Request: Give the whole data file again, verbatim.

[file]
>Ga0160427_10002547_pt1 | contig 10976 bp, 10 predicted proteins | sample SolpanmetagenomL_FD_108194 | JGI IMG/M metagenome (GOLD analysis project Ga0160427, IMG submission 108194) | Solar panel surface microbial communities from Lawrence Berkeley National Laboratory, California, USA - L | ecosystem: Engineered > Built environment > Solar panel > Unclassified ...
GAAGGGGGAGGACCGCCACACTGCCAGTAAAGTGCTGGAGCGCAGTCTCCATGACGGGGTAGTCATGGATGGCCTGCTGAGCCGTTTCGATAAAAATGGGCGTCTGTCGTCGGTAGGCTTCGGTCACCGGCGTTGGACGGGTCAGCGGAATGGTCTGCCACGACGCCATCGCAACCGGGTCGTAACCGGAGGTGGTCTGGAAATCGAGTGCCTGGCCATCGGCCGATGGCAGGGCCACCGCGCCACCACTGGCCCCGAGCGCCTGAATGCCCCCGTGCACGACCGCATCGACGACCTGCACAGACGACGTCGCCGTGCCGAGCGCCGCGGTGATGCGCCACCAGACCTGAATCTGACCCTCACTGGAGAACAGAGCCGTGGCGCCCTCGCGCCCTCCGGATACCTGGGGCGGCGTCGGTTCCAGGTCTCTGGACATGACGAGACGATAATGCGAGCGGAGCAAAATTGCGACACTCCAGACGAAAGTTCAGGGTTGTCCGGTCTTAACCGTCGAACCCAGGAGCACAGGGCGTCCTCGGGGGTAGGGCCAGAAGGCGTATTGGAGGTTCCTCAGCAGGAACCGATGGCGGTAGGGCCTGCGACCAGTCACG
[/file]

>Ga0160427_10002547_pt1 | contig 10976 bp, 10 predicted proteins | sample SolpanmetagenomL_FD_108194 | JGI IMG/M metagenome (GOLD analysis project Ga0160427, IMG submission 108194) | Solar panel surface microbial communities from Lawrence Berkeley National Laboratory, California, USA - L | ecosystem: Engineered > Built environment > Solar panel > Unclassified ...
GAAGGGGGAGGACCGCCACACTGCCAGTAAAGTGCTGGAGCGCAGTCTCCATGACGGGGTAGTCATGGATGGCCTGCTGAGCCGTTTCGATAAAAATGGGCGTCTGTCGTCGGTAGGCTTCGGTCACCGGCGTTGGACGGGTCAGCGGAATGGTCTGCCACGACGCCATCGCAACCGGGTCGTAACCGGAGGTGGTCTGGAAATCGAGTGCCTGGCCATCGGCCGATGGCAGGGCCACCGCGCCACCACTGGCCCCGAGCGCCTGAATGCCCCCGTGCACGACCGCATCGACGACCTGCACAGACGACGTCGCCGTGCCGAGCGCCGCGGTGATGCGCCACCAGACCTGAATCTGACCCTCACTGGAGAACAGAGCCGTGGCGCCCTCGCGCCCTCCGGATACCTGGGGCGGCGTCGGTTCCAGGTCTCTGGACATGACGAGACGATAATGCGAGCGGAGCAAAATTGCGACACTCCAGACGAAAGTTCAGGGTTGTCCGGTCTTAACCGTCGAACCCAGGAGCACAGGGCGTCCTCGGGGGTAGGGCCAGAAGGCGTATTGGAGGTTCCTCAGCAGGAACCGATGGCGGTAGGGCCTGCGACCAGTCACG